Our Views: A moment for unity

In south Baton Rouge, it’s past time for marriage counseling.

A group in the St. George area wants to split. They threaten to take the family’s prized possessions with them, such as the sales tax revenues from the Mall of Louisiana.

The reaction of the other aggrieved party is straight out of good-cop, bad-cop: The Baton Rouge Area Chamber and others push for more community control of schools, hoping to appease the St. George activists.

The bad-cop is city hall, which now threatens to take the mall and other big taxpayers across the old city line. If the bad cop has its way, St. George finds itself facing a divorce settlement on very unfavorable financial terms.

We think the moment has come for compromise instead of conflict.

We hope both sides can get past the name-calling stage. Those who want better schools are not racist, nor are those who prize Baton Rouge’s civic unity bullies and elitists. Two young Metro Council members, Ryan Heck and John Delgado, have vied for the role of most inappropriate spokesmen for the two sides. “Whipping” the posteriors (Heck) of those calling the activists “terrorists” (Delgado) helps matters not at all.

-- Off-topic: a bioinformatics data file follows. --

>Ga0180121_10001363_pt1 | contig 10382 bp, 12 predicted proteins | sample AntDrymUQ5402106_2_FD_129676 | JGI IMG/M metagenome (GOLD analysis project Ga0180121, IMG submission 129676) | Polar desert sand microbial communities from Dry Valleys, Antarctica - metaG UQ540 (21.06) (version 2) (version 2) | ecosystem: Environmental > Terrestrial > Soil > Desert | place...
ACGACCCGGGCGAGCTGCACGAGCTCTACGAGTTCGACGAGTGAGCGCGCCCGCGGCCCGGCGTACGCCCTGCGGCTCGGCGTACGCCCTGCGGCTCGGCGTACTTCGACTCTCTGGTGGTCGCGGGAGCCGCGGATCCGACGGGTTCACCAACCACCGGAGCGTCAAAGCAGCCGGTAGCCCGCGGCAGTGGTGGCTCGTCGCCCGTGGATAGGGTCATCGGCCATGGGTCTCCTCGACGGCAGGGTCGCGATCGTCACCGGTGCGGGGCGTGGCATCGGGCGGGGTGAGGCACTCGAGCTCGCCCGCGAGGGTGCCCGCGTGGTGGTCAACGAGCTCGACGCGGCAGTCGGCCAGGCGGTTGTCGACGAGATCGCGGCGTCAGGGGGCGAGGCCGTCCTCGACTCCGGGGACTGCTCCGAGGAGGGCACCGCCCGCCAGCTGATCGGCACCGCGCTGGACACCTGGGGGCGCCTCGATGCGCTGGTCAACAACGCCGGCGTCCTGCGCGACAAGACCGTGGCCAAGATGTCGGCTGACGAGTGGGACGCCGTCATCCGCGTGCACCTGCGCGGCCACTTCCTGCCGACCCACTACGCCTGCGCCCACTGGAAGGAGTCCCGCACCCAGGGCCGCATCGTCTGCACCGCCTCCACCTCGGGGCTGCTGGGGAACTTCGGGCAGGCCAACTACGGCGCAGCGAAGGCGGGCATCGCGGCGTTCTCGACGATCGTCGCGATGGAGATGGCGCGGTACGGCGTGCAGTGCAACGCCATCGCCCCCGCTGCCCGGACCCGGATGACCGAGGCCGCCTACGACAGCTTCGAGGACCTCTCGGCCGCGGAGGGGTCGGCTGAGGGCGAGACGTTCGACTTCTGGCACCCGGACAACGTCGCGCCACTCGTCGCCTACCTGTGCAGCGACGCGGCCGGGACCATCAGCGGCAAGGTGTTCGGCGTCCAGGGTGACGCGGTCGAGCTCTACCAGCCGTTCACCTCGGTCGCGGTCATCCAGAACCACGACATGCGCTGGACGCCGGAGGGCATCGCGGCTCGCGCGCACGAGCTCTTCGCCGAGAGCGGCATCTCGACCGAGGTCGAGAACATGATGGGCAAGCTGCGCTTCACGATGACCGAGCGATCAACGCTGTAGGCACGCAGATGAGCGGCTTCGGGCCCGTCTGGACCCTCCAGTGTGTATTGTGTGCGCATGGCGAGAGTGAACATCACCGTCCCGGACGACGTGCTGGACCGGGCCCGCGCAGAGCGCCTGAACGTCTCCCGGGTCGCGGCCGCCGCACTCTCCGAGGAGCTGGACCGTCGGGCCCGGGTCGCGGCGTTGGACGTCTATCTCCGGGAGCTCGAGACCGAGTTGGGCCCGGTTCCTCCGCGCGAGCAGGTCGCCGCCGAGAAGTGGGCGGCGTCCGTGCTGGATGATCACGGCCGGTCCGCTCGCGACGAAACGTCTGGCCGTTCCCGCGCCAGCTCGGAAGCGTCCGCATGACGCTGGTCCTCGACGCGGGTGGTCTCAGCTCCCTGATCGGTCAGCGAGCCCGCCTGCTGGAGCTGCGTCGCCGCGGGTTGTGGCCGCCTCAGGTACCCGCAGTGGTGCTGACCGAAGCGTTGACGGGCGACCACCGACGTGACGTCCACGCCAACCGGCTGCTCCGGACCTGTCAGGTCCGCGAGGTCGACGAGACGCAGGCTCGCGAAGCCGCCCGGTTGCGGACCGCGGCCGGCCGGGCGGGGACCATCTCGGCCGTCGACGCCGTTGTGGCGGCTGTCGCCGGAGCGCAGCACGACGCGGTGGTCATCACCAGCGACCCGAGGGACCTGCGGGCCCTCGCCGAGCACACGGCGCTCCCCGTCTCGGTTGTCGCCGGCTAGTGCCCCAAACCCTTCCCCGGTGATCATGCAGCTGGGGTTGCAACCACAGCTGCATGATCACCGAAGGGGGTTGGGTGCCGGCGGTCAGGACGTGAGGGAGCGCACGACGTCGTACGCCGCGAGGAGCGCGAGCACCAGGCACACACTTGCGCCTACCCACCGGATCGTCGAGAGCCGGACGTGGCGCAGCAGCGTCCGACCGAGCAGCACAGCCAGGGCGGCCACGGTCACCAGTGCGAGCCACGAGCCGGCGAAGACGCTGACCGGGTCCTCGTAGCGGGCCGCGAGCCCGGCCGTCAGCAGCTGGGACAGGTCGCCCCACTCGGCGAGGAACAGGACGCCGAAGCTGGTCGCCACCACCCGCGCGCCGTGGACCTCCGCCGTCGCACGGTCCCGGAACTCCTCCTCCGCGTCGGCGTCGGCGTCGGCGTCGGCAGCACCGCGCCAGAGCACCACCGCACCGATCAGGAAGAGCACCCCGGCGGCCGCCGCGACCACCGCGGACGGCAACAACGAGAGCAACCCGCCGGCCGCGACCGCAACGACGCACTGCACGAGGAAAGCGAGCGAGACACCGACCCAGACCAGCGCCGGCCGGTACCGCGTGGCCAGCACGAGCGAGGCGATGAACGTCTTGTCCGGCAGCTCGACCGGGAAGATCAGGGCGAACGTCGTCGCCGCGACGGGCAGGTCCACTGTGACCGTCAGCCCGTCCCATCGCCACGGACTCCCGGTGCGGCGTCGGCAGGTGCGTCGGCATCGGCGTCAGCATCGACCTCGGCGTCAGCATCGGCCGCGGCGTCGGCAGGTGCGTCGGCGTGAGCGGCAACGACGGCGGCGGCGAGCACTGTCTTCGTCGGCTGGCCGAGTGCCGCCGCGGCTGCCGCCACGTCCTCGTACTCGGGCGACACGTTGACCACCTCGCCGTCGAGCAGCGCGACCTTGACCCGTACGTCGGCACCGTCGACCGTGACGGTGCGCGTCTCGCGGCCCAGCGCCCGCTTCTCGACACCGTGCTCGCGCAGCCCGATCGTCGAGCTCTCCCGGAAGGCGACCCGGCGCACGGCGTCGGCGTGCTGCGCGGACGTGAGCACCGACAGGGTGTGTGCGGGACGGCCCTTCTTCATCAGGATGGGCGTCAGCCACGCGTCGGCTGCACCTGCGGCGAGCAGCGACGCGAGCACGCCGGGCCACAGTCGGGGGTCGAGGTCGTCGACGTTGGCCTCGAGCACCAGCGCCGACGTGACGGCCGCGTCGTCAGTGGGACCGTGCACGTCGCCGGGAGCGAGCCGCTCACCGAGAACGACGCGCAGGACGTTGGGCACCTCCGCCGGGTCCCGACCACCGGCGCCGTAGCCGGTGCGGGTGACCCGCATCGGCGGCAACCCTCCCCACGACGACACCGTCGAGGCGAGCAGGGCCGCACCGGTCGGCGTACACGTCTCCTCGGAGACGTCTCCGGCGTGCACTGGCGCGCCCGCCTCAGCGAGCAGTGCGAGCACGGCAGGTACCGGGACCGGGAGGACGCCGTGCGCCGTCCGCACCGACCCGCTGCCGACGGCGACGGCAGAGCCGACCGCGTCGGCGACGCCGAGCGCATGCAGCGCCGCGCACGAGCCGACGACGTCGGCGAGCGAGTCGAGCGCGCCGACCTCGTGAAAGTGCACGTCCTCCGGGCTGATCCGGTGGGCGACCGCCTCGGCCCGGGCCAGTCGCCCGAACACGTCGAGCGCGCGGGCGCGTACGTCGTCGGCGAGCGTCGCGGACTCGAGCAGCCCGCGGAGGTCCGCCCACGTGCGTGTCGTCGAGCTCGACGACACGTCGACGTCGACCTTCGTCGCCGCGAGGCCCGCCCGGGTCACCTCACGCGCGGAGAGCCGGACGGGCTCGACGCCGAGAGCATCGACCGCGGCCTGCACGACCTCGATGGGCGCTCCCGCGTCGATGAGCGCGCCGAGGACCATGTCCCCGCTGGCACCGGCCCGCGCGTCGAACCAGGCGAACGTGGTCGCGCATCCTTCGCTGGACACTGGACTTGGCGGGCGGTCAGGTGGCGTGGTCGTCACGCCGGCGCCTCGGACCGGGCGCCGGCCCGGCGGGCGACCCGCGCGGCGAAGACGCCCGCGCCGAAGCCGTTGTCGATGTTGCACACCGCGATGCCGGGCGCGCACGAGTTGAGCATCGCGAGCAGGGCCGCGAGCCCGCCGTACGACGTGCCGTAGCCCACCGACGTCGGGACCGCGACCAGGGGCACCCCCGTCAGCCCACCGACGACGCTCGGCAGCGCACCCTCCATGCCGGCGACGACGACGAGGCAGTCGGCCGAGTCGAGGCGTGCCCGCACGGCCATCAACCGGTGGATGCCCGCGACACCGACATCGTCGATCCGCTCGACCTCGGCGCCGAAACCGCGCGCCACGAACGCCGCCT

Nor is the request for annexation into the city by major taxpayers, including the Mall of Louisiana, a purely political ploy. Those are major business interests whose vote in this dispute is in favor of stability and unity, not a messy split.

We have long questioned the financial viability of the St. George city proposals, for we don’t see a new city without new taxes. Apparently, major taxpayers in the region agree with that skepticism.

In a divorce, both households can end up being worse off financially. This might be one of those bad cases.

What happens now? If you are, like the chamber, actively pursuing new businesses in the region, this cannot help but be a bit of embarrassment; every new business and industry recruit is reading the paper. And if you are a region of Louisiana or Texas or elsewhere competing with Baton Rouge for a project, this is a family feud that is good to see.

Now, then, is a good time for leadership in civic divorce court.

The energy and enthusiasm of volunteers, even in such an unhopeful cause, is not a problem but an opportunity, if the feuding spouses can be persuaded to look anew at improving the schools in the area. That is where constructive action instead of destructive conflict can be achieved.